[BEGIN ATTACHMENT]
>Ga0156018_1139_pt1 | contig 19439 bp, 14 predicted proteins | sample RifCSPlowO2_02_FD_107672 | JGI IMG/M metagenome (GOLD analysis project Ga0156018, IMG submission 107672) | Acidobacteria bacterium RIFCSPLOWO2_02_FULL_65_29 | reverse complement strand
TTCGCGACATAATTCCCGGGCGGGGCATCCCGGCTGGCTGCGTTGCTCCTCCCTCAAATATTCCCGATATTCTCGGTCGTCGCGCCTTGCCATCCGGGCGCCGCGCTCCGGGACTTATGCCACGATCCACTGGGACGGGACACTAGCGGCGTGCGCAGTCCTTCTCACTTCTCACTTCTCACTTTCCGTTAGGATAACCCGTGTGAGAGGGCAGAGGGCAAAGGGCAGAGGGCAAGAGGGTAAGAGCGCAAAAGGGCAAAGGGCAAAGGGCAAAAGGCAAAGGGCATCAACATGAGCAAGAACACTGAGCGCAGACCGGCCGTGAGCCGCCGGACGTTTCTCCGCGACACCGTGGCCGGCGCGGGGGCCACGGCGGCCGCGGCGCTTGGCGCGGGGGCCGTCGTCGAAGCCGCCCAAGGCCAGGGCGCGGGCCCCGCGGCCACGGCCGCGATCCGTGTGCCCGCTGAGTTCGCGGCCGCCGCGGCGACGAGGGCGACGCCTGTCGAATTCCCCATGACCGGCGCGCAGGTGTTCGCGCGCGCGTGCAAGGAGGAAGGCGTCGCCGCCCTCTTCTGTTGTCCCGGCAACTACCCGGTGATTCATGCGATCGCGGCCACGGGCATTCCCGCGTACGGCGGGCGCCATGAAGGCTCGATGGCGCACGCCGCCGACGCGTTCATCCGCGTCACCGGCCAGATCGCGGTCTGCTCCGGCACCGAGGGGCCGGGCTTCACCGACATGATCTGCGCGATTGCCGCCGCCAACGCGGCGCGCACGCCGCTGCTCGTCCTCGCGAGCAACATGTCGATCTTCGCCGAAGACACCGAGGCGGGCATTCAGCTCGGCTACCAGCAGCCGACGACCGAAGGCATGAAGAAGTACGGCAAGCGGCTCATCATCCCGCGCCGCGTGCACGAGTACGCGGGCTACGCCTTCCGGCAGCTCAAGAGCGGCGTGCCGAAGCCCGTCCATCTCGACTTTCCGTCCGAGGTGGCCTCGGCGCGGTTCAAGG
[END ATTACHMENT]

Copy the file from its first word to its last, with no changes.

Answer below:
>Ga0156018_1139_pt1 | contig 19439 bp, 14 predicted proteins | sample RifCSPlowO2_02_FD_107672 | JGI IMG/M metagenome (GOLD analysis project Ga0156018, IMG submission 107672) | Acidobacteria bacterium RIFCSPLOWO2_02_FULL_65_29 | reverse complement strand
TTCGCGACATAATTCCCGGGCGGGGCATCCCGGCTGGCTGCGTTGCTCCTCCCTCAAATATTCCCGATATTCTCGGTCGTCGCGCCTTGCCATCCGGGCGCCGCGCTCCGGGACTTATGCCACGATCCACTGGGACGGGACACTAGCGGCGTGCGCAGTCCTTCTCACTTCTCACTTCTCACTTTCCGTTAGGATAACCCGTGTGAGAGGGCAGAGGGCAAAGGGCAGAGGGCAAGAGGGTAAGAGCGCAAAAGGGCAAAGGGCAAAGGGCAAAAGGCAAAGGGCATCAACATGAGCAAGAACACTGAGCGCAGACCGGCCGTGAGCCGCCGGACGTTTCTCCGCGACACCGTGGCCGGCGCGGGGGCCACGGCGGCCGCGGCGCTTGGCGCGGGGGCCGTCGTCGAAGCCGCCCAAGGCCAGGGCGCGGGCCCCGCGGCCACGGCCGCGATCCGTGTGCCCGCTGAGTTCGCGGCCGCCGCGGCGACGAGGGCGACGCCTGTCGAATTCCCCATGACCGGCGCGCAGGTGTTCGCGCGCGCGTGCAAGGAGGAAGGCGTCGCCGCCCTCTTCTGTTGTCCCGGCAACTACCCGGTGATTCATGCGATCGCGGCCACGGGCATTCCCGCGTACGGCGGGCGCCATGAAGGCTCGATGGCGCACGCCGCCGACGCGTTCATCCGCGTCACCGGCCAGATCGCGGTCTGCTCCGGCACCGAGGGGCCGGGCTTCACCGACATGATCTGCGCGATTGCCGCCGCCAACGCGGCGCGCACGCCGCTGCTCGTCCTCGCGAGCAACATGTCGATCTTCGCCGAAGACACCGAGGCGGGCATTCAGCTCGGCTACCAGCAGCCGACGACCGAAGGCATGAAGAAGTACGGCAAGCGGCTCATCATCCCGCGCCGCGTGCACGAGTACGCGGGCTACGCCTTCCGGCAGCTCAAGAGCGGCGTGCCGAAGCCCGTCCATCTCGACTTTCCGTCCGAGGTGGCCTCGGCGCGGTTCAAGG